I'm going to start things off on an uncharacteristic note. I'll talk about the actual movie "Born to Ride" in a bit, but I find it necessary to address the inherent misrepresentation of the DVD packaging first. For good or bad, this B-movie is what it is--but one thing it is not is a hardcore biker epic. The cover art on the DVD is designed to evoke a completely different movie. On the cover, there's a busty biker babe holding a shotgun with two nasty looking characters in the background. On the back, there is a team of bikers equipped with fire arms--one is even shooting while driving. While colorful and hard edged, these images do not represent ANYTHING even resembling the content of the film. It is not about renegade bikers and there are no armed and dangerous riders. The central characters just happen to be a part of the biker community--but the movie really isn't about that. To further distort the truth of the movie, its tag line is "Anarchy Is Their Middle Name" (clearly an effort to draw parallels to the much more authentic feeling TV show "Sons of Anarchy"). But once again, the characters are law abiding and rather respectful. Anarchy? Huh?
If you watch this, and I don't recommend it, you'll see exactly what I mean. The lead characters are played by Casper Van Dien as a sensitive biker with daddy issues and Patrick Muldoon in full surfer dude persona. These aren't rough and tumble types at all. The film has several plot threads, the most significant involves a corrupt politician. He is involved in some vaguely nefarious dealings with bad guy William Forsythe. Want more explanation than that? You won't get it in this sketchy screenplay. When two low level hoods try to blackmail the congressman, they end up on the wrong side of this very bad man. They drop the evidence used in the blackmail in Muldoon's bag, and before you know it--Forythe's comedic henchman are in hot pursuit. They might have just as easily put the tape in a girl scout's satchel and called the movie "Born to Sell Cookies"--that's how thinly drawn the plot is.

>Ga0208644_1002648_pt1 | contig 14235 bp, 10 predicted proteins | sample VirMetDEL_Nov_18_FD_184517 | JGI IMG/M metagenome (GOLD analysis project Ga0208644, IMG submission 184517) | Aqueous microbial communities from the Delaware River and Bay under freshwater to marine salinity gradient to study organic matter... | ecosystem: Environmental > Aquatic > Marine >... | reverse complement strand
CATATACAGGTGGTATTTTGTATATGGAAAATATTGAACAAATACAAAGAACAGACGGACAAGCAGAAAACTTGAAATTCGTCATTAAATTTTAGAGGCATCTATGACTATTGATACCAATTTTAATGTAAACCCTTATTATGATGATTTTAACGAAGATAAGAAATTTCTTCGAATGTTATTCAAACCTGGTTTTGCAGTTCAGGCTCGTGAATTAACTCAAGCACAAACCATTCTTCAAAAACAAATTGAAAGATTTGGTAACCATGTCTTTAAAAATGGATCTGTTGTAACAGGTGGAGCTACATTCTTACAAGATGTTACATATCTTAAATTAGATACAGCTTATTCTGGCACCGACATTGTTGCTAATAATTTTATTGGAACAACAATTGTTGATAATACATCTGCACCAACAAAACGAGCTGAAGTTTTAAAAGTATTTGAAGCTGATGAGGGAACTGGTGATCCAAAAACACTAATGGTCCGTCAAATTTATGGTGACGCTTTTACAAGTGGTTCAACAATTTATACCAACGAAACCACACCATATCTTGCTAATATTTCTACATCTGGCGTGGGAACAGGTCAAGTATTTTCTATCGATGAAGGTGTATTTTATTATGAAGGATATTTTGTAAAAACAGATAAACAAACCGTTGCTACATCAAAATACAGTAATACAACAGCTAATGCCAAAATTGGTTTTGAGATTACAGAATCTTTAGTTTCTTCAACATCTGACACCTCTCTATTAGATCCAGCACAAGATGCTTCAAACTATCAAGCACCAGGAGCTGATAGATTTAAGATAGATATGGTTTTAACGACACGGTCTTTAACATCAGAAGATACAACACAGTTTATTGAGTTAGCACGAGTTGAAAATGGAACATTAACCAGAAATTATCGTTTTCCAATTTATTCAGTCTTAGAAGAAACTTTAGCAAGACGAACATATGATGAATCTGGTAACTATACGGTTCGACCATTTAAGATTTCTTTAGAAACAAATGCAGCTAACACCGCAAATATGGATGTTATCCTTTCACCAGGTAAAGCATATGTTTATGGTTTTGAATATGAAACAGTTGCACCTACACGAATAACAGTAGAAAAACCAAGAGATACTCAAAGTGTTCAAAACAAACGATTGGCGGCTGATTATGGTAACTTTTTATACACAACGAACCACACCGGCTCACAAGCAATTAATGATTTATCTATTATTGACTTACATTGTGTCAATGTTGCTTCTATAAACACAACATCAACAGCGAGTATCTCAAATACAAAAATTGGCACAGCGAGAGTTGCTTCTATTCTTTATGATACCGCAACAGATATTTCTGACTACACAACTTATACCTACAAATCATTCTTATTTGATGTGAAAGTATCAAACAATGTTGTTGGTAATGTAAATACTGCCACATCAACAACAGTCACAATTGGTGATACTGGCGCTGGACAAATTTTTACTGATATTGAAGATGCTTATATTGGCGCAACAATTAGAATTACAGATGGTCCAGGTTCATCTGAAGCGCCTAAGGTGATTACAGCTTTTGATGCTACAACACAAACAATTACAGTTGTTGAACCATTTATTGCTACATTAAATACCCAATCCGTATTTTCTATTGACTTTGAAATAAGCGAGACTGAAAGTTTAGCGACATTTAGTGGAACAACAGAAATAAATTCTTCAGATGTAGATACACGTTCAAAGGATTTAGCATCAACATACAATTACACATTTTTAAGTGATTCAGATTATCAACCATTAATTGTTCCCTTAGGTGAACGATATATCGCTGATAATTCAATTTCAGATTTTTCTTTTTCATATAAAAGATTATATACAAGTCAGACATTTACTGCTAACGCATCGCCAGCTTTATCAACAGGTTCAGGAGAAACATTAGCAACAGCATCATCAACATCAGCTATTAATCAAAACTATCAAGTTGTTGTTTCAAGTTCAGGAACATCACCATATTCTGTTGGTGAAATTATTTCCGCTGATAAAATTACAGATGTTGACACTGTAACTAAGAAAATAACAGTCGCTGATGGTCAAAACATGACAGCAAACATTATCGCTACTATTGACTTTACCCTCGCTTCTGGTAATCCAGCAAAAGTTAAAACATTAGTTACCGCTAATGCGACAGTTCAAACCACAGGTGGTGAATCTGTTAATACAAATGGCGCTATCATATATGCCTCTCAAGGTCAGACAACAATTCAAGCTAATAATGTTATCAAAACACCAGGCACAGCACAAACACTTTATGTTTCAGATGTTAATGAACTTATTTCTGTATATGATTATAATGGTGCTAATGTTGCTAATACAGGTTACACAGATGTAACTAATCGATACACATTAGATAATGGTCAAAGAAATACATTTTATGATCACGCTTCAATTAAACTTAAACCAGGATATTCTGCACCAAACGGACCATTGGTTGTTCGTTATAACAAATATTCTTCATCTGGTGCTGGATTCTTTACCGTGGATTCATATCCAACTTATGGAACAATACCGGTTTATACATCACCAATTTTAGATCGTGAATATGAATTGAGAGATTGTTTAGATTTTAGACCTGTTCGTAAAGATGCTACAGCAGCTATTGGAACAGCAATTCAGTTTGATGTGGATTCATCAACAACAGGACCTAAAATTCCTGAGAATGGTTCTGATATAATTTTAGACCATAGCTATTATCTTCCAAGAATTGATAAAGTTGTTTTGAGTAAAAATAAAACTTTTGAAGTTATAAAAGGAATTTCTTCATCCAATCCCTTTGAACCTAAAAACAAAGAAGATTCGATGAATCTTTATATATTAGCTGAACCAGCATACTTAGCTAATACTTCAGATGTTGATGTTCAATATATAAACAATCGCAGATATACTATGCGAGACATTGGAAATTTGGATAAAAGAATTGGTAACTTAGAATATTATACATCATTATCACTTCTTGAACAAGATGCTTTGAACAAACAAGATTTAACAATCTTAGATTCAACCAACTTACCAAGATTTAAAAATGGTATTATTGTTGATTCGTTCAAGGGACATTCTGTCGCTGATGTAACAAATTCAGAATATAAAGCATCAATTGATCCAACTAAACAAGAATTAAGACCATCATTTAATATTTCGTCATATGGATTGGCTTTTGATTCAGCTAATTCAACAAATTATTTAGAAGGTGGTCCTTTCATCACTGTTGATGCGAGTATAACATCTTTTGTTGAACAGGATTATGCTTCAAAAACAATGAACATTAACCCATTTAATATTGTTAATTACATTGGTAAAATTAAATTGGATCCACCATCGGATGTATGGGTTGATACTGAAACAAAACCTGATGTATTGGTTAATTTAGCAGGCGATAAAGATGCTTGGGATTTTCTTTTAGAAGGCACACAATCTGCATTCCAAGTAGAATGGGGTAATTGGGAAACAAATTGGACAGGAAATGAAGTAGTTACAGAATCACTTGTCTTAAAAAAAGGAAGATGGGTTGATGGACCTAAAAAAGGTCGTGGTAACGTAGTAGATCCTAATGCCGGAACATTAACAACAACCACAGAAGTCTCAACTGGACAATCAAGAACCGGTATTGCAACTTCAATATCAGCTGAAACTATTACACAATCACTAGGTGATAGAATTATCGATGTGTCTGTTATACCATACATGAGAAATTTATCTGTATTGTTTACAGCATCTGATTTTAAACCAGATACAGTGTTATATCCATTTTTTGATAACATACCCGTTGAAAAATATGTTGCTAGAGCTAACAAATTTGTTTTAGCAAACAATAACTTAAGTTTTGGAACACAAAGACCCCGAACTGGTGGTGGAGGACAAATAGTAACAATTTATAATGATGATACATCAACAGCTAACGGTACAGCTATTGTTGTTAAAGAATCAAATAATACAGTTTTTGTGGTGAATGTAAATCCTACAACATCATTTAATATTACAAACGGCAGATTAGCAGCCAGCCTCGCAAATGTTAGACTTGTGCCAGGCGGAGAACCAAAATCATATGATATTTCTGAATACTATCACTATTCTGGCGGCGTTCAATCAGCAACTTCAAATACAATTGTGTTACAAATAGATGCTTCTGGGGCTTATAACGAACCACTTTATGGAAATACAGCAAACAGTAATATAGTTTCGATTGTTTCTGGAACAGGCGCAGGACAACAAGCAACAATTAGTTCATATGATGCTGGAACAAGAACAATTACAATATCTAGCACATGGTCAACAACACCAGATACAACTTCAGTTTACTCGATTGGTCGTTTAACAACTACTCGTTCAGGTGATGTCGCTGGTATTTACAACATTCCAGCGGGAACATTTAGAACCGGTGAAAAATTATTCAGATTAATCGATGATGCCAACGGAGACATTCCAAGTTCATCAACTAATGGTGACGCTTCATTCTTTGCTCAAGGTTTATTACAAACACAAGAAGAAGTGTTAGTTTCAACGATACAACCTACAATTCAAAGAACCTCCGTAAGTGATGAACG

Really, it's all rather harmless. It's not funny or campy enough to be a guilty pleasure. Theresa Russell does the best she can as Van Dien's mother, and both the boys are pleasant and engaging. The film, however, is an unqualified disaster in my mind for one reason--the lazy screenplay. Just as you've followed the silliness to the inevitable confrontation--you get nothing. Zero. The biggest tease and most pointless conclusion you're likely to see. Heck, it's not even a conclusion--it's so unforgivably anticlimactic. It invalidates and dismisses everything that you've spent the movie watching. Did the budget run out? Ultimately, the film is so unfocused and so random and so meaningless. I wish I could say this was any kind of fun, but the ending dissolved any trace of good will I had left. Maybe you'll like it better than I--just know beforehand that it is rather lightweight and totally misrepresented by its marketing. KGHarris, 7/11.